Our World. Our Minutae.

Tuesday, August 20, 2002

$6 Billion in Revenue

That's Why They Call it Copyright,
Our Right to Copy ...

First, I am a red-blooded capitalist. I believe that everybody should have a right to make as much money as humanly possibly within ethical and legal guidelines - and if you "create" something we want - you should be able to make money from that creation but things are getting a little carried away. There are two main arguments - about the length of the copyright and the scope of a copyright. Let's start with the philosophical and work towards the practical ...

Once again, the Founding Fathers are on the money.

Copyright laws used to last around 20 years and since most people lived to be about 45, that sounded about right - obviously we live longer and there's no reason that a "creator" of something shouldn't be able to pass that along to his/her kids but that should be it. By the time the 1st heirs have moved beyond their physical presence here on Earth, that copyright should pass into public domain. Sure, people always cite the things that are near,dear and emotional to their heart like "Gone with the Wind," or "Bambi." Well, what about "Disco Duck" or "Jackass?" Do they deserve 150 years of protection also? Now, suddenly we're not so sure, right? I think the life of the creator and the life of the heirs (or 75 years if no heirs or if the heirs pass away sooner) is a fair deal. Yes, you created something for us to enjoy BUT only because literally millions of people died so you could have the relative ease to create and enjoy the fruits of your labor? Who built the roads or the electric lines so we, the audience could drive to the theater and watch it? Whose airwaves is it really to deliver the TV signal? Who helped create a monetary exchange and a functioning economy so we could go to the mall to buy the CD? And to stretch it further, did you create the alphabet? The music scale? The technology to deliver your creation? No, because you live in America (and in other industralized nations), you also get a shortcut to making a decent to a great living from bringing us creative pleasure ... how much money would Billy Joel have the opportunity to make if he were born in Afghanistan? Think about that. So, even though I am a "creator" and like to think of myself as a genius, I do realize that I did not build the theater and the roads - I'm just the writer. I deserve to well paid but not from now until the Sun goes supernova. And while medicines and technology patents expire, Disney wants us to believe a rodent and a duck are worth shortchanging us the consumer so they can make a few more bucks. You had the time, you benefited from being in this society, now YOU MUST GIVE SOMETHING BACK.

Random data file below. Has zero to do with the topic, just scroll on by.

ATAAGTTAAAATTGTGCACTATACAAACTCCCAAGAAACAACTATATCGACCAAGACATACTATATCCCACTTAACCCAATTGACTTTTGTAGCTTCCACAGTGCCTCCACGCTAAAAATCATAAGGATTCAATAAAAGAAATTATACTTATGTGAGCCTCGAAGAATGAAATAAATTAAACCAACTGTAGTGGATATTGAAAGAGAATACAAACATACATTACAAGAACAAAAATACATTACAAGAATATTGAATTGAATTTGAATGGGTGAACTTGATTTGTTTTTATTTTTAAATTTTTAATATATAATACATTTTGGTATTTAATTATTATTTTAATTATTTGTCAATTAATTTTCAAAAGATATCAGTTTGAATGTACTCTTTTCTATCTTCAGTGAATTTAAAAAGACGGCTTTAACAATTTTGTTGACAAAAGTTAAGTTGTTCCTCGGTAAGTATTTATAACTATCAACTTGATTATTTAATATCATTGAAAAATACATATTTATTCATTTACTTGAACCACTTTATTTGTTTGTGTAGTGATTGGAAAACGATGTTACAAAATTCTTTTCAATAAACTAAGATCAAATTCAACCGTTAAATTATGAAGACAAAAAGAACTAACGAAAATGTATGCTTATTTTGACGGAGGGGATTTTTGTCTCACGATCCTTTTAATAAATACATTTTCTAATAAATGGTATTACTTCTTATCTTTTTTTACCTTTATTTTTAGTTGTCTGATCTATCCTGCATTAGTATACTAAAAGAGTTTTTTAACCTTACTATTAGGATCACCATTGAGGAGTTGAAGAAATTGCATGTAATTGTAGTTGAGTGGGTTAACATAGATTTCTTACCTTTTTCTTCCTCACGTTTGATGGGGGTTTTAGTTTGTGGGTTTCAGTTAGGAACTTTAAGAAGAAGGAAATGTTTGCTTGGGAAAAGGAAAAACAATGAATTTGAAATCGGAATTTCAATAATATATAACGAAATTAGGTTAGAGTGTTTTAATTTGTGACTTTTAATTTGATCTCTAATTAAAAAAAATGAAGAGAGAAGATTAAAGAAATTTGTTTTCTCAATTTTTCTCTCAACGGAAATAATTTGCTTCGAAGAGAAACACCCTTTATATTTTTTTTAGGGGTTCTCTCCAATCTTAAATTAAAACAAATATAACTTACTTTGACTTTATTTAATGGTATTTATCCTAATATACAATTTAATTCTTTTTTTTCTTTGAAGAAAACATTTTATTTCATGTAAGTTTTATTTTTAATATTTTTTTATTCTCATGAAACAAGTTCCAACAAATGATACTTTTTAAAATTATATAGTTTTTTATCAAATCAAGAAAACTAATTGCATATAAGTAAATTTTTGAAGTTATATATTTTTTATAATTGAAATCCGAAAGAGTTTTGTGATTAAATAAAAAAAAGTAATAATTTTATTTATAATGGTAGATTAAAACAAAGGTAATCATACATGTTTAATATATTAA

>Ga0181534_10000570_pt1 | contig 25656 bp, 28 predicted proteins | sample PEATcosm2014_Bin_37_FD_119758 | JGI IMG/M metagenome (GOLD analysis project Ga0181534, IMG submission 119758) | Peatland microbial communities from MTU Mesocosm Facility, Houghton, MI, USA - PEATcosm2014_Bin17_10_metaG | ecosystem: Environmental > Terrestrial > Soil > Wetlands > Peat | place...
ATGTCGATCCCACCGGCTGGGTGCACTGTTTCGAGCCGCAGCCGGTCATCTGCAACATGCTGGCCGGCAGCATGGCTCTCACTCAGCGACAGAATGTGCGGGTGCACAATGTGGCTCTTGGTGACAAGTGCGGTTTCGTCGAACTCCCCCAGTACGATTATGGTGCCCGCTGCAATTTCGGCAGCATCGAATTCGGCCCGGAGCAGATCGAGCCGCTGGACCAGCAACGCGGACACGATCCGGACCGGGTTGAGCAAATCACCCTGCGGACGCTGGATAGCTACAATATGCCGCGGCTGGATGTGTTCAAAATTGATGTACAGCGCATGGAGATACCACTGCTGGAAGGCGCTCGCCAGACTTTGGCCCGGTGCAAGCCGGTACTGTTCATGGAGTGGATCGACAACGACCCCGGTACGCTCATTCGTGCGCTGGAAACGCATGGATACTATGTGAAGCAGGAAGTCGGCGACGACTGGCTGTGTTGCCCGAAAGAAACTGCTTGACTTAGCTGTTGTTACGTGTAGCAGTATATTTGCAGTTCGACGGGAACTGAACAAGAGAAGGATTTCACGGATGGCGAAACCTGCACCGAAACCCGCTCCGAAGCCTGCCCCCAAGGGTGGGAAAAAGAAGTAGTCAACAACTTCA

Michael Eisner and Jack Valenti would have us believe that only the "rightful" owners could be the caretakers of that copyright thing - really? Every copyright holder has always treated their "properties' with respect? No. In fact, a new person/company entering the fray has a greater incentive to create something interesting - they aren't beholden to the way it always was - how many of Disney's shorts have been released on DVD? No many. Perhaps because they don't want to spend the money to digitize and clean something that might only sell 25,000 copies but maybe a tiny company with no overhead and loves Donald Duck should would do it and still make money. Or all of the episodes of "Hello, Larry."